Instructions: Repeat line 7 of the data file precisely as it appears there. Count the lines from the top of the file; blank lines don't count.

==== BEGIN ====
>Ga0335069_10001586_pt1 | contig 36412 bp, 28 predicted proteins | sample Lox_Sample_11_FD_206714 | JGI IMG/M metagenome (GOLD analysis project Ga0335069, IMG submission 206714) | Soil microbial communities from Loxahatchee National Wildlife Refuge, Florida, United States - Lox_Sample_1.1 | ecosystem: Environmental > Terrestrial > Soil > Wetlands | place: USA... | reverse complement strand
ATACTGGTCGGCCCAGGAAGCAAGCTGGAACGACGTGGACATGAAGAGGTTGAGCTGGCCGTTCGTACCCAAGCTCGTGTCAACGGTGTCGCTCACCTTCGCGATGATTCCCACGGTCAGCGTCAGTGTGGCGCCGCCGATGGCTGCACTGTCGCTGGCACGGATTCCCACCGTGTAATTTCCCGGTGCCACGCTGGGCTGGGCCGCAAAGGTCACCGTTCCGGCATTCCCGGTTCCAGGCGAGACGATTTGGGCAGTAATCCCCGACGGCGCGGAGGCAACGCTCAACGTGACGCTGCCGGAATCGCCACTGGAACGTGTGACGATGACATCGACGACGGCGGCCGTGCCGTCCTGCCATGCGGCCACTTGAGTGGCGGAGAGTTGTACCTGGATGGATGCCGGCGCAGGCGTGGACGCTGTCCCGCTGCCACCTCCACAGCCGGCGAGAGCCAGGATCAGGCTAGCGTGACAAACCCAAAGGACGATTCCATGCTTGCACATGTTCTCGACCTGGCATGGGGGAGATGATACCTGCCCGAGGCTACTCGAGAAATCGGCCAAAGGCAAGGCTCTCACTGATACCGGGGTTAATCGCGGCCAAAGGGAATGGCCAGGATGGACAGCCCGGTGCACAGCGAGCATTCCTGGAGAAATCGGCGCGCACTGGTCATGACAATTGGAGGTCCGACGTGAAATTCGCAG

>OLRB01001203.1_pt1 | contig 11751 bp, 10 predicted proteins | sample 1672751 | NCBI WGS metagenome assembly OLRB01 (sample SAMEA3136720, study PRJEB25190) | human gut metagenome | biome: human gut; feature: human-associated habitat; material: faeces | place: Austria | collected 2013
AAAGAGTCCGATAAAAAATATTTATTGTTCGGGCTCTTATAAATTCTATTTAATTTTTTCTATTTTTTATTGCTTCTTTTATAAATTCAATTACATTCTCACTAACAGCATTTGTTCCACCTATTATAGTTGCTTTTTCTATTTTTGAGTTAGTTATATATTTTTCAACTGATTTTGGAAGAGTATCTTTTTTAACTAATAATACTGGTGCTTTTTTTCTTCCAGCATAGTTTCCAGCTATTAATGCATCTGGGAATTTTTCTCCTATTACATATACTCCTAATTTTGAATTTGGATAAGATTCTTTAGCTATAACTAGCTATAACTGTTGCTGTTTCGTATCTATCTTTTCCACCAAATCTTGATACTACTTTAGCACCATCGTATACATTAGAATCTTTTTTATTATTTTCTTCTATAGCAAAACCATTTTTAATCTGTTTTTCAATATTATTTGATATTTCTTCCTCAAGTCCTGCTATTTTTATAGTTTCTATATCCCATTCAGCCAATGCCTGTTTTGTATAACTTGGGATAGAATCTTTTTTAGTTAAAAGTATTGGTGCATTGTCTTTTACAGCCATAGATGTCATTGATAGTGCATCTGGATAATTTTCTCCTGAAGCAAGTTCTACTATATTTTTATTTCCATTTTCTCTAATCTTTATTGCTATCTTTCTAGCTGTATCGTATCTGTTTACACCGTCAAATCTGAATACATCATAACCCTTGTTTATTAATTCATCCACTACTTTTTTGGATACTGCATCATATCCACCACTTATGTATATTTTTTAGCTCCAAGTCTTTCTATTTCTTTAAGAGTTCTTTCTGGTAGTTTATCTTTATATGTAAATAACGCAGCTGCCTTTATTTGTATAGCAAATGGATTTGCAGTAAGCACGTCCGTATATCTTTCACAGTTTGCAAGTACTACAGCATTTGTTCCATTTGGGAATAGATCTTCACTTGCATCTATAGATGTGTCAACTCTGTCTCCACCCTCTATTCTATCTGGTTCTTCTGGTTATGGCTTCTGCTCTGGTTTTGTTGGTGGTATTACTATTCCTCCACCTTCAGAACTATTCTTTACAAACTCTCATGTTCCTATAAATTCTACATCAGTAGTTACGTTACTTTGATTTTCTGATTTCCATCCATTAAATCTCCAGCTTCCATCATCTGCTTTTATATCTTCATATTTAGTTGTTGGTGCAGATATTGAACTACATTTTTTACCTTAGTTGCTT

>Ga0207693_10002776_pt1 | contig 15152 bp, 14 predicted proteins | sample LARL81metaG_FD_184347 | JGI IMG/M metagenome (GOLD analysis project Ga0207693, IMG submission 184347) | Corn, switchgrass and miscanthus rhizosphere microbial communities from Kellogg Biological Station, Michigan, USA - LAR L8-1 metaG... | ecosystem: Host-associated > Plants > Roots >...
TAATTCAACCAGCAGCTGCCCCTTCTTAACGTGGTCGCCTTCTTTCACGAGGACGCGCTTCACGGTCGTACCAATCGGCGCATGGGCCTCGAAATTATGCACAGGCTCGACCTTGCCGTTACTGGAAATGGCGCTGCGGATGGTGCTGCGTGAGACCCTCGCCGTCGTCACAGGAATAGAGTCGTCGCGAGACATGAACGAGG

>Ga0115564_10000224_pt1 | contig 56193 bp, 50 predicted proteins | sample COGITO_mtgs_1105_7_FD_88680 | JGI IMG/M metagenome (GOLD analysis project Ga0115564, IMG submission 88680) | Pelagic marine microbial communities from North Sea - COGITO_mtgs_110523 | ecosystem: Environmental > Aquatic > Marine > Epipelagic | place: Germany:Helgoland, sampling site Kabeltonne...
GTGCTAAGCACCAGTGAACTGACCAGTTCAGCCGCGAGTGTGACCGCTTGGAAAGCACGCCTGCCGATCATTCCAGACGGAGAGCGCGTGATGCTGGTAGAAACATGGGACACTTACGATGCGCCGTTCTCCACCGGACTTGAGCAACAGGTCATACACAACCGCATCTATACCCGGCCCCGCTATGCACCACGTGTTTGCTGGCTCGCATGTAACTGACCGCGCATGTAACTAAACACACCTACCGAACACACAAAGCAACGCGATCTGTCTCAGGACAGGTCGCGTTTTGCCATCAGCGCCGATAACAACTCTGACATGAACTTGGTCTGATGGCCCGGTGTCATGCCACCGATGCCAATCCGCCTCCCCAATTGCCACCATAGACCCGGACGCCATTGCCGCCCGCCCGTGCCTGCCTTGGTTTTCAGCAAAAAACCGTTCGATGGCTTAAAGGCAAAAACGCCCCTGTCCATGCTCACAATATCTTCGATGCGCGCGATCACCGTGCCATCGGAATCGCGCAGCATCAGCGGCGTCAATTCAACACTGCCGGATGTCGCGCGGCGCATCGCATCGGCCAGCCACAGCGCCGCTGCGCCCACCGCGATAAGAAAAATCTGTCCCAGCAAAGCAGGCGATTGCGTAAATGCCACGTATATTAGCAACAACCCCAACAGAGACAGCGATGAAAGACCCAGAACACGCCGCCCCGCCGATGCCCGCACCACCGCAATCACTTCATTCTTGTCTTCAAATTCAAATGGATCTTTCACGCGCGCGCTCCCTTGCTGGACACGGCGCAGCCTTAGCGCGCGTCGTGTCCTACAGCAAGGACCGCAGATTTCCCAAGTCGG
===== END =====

>Ga0115564_10000224_pt1 | contig 56193 bp, 50 predicted proteins | sample COGITO_mtgs_1105_7_FD_88680 | JGI IMG/M metagenome (GOLD analysis project Ga0115564, IMG submission 88680) | Pelagic marine microbial communities from North Sea - COGITO_mtgs_110523 | ecosystem: Environmental > Aquatic > Marine > Epipelagic | place: Germany:Helgoland, sampling site Kabeltonne...